Underhand dealings feed the debate
Back in the 1960s, when O-levels and A-levels were the norm for the academic stream (the "good old days", in Mr Gove's mind), I can remember learning to the test. When exams were imminent, we scoured past papers, along with our teachers, to look at the trend for topics. We considered which topics always came up and which tended to appear every other year, and did our revision accordingly.
How different is this from teachers gleaning what hints they can to pass on to their pupils nowadays?
I learnt chunks of Vergil's Aeneid VI off by heart, in Latin, with very little comprehension, to be able to give suitable quotes in the exam and then forget them once out of the exam room.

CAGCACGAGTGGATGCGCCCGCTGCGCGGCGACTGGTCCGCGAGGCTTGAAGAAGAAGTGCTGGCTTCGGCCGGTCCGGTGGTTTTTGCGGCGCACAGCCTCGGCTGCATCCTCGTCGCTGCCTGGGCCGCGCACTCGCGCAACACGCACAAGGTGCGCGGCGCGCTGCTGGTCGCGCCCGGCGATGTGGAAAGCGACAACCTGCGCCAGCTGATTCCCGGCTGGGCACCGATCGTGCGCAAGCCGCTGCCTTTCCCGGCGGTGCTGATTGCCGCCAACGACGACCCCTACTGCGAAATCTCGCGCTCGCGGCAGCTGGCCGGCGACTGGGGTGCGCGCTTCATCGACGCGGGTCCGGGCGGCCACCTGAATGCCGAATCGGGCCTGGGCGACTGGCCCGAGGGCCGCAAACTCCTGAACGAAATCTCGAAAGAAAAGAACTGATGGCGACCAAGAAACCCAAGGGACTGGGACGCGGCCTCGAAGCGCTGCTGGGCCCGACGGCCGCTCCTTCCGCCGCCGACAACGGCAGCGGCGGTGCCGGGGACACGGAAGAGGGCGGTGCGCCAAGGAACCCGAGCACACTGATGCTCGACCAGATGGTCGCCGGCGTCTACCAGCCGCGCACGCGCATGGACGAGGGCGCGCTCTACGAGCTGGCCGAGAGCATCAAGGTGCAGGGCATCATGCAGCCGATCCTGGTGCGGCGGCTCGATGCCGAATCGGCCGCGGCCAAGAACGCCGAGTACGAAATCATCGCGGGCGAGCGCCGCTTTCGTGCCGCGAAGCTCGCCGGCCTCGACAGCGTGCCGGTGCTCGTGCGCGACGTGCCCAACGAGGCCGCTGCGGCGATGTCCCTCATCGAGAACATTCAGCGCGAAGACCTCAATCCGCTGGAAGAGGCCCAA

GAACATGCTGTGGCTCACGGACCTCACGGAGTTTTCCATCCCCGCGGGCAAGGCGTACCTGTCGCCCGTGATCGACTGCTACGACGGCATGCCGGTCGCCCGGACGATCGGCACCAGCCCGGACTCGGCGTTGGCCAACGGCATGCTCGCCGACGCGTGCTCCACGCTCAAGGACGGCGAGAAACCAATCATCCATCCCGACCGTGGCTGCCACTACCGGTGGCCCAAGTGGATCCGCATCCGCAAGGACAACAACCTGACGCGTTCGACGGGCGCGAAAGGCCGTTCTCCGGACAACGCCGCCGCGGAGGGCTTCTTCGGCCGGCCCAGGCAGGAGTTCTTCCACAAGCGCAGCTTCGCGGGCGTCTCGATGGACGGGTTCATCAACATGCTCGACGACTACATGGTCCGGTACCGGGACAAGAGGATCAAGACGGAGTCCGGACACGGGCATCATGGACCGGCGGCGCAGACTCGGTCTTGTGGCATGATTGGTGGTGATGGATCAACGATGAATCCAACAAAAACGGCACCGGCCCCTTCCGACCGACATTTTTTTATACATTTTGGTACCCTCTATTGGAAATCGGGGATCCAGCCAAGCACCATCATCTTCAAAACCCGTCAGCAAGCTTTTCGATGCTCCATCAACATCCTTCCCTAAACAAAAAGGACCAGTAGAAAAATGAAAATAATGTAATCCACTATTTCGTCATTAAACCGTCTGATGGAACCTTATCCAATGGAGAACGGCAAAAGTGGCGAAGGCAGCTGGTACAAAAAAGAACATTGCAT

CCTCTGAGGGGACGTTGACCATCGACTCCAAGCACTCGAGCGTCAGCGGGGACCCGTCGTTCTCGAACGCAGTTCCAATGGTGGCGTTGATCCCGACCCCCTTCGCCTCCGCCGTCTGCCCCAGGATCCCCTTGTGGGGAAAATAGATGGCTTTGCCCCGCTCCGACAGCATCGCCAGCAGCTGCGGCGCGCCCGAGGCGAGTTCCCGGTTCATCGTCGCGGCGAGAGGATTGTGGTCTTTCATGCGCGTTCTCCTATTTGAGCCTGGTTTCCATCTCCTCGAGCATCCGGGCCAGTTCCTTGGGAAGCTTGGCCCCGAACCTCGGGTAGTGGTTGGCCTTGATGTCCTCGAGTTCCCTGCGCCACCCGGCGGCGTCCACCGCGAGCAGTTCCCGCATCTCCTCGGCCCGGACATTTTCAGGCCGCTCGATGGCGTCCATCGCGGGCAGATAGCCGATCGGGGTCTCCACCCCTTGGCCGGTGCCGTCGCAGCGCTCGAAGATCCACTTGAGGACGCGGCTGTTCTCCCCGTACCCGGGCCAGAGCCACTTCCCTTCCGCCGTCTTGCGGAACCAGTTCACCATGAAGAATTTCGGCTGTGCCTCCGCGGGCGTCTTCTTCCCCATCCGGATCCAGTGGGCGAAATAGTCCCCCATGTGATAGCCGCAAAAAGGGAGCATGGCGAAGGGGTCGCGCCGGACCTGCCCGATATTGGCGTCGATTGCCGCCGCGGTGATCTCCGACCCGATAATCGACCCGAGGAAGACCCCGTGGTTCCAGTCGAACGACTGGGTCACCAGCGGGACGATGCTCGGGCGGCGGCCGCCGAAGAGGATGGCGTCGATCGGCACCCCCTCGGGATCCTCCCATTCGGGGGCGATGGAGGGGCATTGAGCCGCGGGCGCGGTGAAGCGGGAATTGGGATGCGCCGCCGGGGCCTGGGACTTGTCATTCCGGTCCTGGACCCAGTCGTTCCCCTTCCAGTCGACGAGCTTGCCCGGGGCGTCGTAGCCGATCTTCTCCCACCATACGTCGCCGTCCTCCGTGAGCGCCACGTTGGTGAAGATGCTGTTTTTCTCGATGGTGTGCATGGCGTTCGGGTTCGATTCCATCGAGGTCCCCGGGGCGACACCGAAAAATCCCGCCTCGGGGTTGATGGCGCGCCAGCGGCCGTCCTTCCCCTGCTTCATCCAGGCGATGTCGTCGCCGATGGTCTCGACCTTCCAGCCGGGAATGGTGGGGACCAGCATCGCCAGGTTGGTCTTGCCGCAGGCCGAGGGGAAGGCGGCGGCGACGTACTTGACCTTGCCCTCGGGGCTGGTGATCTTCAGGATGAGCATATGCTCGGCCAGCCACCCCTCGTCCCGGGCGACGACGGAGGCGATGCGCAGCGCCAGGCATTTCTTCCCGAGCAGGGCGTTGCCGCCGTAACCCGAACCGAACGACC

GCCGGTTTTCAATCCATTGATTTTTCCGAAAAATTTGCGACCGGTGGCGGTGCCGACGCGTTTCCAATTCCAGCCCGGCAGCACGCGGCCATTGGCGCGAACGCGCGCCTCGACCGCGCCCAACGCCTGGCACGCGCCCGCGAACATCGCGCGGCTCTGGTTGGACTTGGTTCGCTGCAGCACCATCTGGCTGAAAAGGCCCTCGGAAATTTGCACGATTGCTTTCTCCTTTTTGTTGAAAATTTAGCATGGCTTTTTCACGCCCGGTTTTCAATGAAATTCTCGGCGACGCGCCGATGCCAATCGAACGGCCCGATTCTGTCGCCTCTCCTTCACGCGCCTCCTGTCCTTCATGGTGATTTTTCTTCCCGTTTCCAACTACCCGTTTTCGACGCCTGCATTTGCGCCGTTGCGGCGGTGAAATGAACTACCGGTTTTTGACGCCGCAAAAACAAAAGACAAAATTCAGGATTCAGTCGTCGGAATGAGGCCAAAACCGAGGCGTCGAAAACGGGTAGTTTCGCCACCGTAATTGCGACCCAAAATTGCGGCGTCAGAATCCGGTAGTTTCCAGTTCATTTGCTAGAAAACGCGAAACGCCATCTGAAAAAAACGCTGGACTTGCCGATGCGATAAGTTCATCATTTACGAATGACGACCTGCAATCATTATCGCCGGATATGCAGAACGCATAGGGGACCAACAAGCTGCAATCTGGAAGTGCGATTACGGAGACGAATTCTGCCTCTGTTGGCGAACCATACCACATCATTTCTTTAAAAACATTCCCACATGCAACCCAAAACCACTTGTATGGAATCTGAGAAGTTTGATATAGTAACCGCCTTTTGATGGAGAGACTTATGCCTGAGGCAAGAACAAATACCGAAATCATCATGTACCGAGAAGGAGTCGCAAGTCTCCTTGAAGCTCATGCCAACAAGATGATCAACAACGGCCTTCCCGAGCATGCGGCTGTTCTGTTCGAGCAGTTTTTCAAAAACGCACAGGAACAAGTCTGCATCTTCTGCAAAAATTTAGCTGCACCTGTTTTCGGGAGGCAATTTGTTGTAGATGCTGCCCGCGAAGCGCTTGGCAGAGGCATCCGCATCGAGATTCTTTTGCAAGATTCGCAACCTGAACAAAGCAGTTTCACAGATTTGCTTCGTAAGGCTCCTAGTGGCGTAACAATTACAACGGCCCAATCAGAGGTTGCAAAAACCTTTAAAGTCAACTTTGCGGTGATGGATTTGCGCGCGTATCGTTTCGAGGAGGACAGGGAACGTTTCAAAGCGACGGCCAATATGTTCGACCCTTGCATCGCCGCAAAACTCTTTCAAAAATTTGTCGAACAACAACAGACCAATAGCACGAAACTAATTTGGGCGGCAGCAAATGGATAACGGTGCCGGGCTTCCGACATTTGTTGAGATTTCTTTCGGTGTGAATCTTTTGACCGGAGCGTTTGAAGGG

I would much rather have done something useful that I could use in later life, such as woodwork or metalwork or agriculture (Aeneas did not help me mend a motorbike when in the Kalahari desert, but some engineering might have done).
Why this insistence on academic skills, which have little use for many people and merely brand them as failures? Oh, I forgot, those in power are there because they enjoy power and want to leave their mark.
Sic fatur lacrimans.
Jane Giffould, Teacher looking for work, Halstead, Essex.